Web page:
Despite the ravings of American televangelists, most religious Americans dispute the idea that the only way to eternal life after death is through Jesus. This will be news to the Pat Robertson’s of the airwaves…

According to a survey conducted by the Pew Forum on Religion & Public Life, fully 70% of Americans who have some religious affiliation say that many religions-aside from their own particular faith- can lead to eternal life after death on Earth-including non-Christian faiths.

Here are some other interesting facts that the survey reveals about the attitudes of self-described religious Americans (and those who consider themselves “unaffiliated” with any particular religion):


Political Party Affiliation: Nationally, 36% of religiously minded folks are Republican or lean Republican compared to 47% who are Democrats or lean towards the Democrats.

Political Ideology: Nationally, 37% of these folks consider themselves to be conservative, versus 36% who claim to be moderate and 20% who claim to be liberal. (Maybe not surprisingly, the more conservative folks are Christian evangelicals and Mormons while the most liberal denominations include Buddhists, Hindus, and Jews.)

Government Size: 43% want smaller government with fewer services; 46% want bigger government with more services.

Abortion: 51% believe abortion should be legal in all or most cases; 43% believe it should be illegal in most or all cases.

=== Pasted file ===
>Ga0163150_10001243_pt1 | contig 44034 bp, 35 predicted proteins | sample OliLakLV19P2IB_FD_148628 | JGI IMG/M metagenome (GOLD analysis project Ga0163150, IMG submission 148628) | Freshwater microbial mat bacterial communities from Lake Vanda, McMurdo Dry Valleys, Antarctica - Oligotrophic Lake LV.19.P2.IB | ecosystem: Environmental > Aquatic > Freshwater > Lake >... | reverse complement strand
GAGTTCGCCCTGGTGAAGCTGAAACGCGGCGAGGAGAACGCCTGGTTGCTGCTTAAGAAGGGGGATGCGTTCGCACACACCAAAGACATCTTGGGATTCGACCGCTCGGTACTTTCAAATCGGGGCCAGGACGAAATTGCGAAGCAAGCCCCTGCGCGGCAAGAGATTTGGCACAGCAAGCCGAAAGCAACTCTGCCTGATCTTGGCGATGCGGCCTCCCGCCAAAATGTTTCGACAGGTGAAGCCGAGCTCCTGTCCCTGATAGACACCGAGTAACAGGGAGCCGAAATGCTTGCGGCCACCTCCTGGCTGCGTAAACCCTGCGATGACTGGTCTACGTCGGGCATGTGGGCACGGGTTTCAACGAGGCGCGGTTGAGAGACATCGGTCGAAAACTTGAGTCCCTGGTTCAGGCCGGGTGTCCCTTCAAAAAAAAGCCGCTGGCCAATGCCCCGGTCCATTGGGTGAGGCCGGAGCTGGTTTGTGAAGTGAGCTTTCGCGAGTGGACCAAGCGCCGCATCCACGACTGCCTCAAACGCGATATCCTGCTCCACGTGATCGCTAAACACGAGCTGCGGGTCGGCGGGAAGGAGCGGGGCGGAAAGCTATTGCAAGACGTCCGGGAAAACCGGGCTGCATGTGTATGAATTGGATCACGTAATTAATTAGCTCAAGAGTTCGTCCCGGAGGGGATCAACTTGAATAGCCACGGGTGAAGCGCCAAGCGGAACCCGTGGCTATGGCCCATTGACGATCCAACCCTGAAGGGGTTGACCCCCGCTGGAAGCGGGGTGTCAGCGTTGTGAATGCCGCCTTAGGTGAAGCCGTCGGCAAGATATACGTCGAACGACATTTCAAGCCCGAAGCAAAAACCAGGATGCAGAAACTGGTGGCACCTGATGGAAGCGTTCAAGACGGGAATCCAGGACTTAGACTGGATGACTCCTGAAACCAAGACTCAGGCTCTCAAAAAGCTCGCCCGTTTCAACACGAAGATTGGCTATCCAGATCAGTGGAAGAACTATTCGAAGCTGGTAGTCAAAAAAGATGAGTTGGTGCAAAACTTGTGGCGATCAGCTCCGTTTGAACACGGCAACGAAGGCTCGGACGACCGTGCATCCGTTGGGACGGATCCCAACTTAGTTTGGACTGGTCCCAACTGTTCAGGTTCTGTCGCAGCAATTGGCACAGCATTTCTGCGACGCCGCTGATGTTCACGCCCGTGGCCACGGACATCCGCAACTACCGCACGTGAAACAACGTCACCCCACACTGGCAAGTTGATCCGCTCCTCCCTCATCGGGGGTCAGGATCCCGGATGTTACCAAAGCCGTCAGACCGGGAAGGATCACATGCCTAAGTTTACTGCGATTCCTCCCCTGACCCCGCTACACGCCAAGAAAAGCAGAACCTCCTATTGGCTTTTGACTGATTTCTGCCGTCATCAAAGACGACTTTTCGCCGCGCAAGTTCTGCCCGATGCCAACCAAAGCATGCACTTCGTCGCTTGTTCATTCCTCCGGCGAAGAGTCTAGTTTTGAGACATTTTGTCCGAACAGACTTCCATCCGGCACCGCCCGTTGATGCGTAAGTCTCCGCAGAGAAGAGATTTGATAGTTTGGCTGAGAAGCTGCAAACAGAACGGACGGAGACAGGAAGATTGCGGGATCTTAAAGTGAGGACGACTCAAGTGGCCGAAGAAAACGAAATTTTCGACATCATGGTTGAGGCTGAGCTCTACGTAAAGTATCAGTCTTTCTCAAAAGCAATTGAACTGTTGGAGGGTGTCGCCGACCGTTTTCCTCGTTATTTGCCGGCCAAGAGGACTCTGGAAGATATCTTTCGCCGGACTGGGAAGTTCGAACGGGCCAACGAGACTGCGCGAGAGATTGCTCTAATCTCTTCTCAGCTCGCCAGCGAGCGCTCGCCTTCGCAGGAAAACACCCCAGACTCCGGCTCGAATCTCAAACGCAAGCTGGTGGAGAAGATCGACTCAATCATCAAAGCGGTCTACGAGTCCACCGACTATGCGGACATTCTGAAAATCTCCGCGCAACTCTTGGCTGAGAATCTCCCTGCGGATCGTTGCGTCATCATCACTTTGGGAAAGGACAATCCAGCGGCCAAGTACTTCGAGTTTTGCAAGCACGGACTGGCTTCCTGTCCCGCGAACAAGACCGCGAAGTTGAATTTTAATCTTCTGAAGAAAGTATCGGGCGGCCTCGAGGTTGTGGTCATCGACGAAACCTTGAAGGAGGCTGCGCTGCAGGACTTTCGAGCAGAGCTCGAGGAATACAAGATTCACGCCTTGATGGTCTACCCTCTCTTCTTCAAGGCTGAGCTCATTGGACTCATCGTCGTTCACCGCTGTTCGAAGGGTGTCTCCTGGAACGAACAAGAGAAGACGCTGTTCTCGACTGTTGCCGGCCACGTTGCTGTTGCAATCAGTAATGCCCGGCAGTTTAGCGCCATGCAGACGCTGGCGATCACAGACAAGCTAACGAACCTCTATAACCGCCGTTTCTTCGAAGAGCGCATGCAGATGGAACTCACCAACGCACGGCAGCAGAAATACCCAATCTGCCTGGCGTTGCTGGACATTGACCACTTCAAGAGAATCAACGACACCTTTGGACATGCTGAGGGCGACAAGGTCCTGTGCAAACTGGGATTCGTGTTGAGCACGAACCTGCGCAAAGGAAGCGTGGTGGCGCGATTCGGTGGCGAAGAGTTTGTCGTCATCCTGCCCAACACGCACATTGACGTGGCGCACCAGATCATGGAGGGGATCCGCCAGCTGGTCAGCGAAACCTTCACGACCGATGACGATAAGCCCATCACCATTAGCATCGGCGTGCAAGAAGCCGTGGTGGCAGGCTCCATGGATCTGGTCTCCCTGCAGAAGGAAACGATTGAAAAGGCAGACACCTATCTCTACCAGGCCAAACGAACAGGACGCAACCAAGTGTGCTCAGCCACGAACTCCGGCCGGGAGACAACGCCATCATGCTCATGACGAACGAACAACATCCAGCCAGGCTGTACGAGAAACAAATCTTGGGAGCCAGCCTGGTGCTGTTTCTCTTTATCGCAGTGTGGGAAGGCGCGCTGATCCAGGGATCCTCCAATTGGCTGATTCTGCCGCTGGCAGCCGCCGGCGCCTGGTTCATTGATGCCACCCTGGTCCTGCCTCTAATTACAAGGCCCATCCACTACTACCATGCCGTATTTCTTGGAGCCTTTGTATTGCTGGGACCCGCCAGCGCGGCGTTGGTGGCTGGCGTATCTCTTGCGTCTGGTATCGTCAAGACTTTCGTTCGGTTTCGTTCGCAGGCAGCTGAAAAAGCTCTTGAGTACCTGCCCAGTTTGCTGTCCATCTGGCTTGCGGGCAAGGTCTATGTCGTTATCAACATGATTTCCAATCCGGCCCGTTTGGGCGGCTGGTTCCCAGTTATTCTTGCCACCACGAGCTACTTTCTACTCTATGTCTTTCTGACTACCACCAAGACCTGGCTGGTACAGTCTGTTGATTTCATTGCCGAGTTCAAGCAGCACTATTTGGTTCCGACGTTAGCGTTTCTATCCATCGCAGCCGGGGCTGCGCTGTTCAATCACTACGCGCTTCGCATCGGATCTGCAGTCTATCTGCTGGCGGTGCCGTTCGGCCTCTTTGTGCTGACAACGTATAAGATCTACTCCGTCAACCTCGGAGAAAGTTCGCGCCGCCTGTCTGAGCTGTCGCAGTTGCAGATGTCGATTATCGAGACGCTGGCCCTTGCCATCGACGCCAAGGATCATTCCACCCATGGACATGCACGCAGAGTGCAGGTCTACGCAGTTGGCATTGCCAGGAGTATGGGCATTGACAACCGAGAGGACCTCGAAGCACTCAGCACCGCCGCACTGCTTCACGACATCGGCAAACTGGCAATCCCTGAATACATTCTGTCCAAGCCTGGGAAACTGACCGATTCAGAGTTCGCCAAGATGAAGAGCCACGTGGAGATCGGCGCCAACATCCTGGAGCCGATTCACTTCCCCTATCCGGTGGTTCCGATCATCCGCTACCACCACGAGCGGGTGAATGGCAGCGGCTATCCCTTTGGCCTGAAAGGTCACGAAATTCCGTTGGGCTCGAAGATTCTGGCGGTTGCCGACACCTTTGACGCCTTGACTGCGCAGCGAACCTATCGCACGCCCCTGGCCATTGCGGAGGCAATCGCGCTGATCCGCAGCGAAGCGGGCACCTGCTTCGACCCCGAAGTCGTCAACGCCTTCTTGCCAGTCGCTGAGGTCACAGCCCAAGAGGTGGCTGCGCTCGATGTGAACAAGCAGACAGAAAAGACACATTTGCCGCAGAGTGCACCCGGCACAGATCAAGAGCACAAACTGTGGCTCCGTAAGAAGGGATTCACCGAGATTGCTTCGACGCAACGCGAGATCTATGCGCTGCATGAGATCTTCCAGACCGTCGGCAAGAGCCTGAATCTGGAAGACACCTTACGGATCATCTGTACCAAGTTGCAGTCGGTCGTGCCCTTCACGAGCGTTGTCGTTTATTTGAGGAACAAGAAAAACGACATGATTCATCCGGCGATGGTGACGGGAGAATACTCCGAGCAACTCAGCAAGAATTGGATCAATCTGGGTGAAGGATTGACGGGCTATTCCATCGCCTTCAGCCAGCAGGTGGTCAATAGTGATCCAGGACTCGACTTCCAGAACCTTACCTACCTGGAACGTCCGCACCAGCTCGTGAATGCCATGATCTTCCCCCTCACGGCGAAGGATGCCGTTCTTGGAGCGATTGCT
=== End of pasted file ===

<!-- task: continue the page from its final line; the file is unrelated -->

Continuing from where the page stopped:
Homosexuality: 50% think it homosexuality should be accepted by society; 40% say it should not be accepted.

Environment: 30% think that environmental laws and regulations are harming the economy and costing jobs; 61% think stricter environmental laws and regulations are worth the cost.

The survey of over 35,000 also revealed (among other things) that only about 59% believe in Hell while nearly 74% believe in heaven.

Clearly, America’s religious aren’t as dogmatic as we may be led to believe, or even as dogmatic as some anecdotal evidence may have us believe. Clearly, the media overhypes the religious differences anywhere and everywhere it can. And while some regions of the country are more religious than others, as a whole, Americans don’t seem to conform to the standard media view that there are but two sides of the religious equation-nutjob evangelical and raging athiest. In fact, most seem to be just regular folks who hold their own beliefs dear without having to force them on others or condemn others as heretics and blasphemers-or, more importantly, force them upon the nation as a whole via legislation.

This is good news, especially for those of us who live outside the religious tent and have no affinity for religion, other than for the entertainment value it offers us. But what it really shows is that by and large, Americans aren’t hell-bent to mold this nation into a theocracy, despite the overtly vocal rantings of televangelists, “family” groups, and some certain politicians. Let’s hope they get the message.

(cross posted at Bring It on!)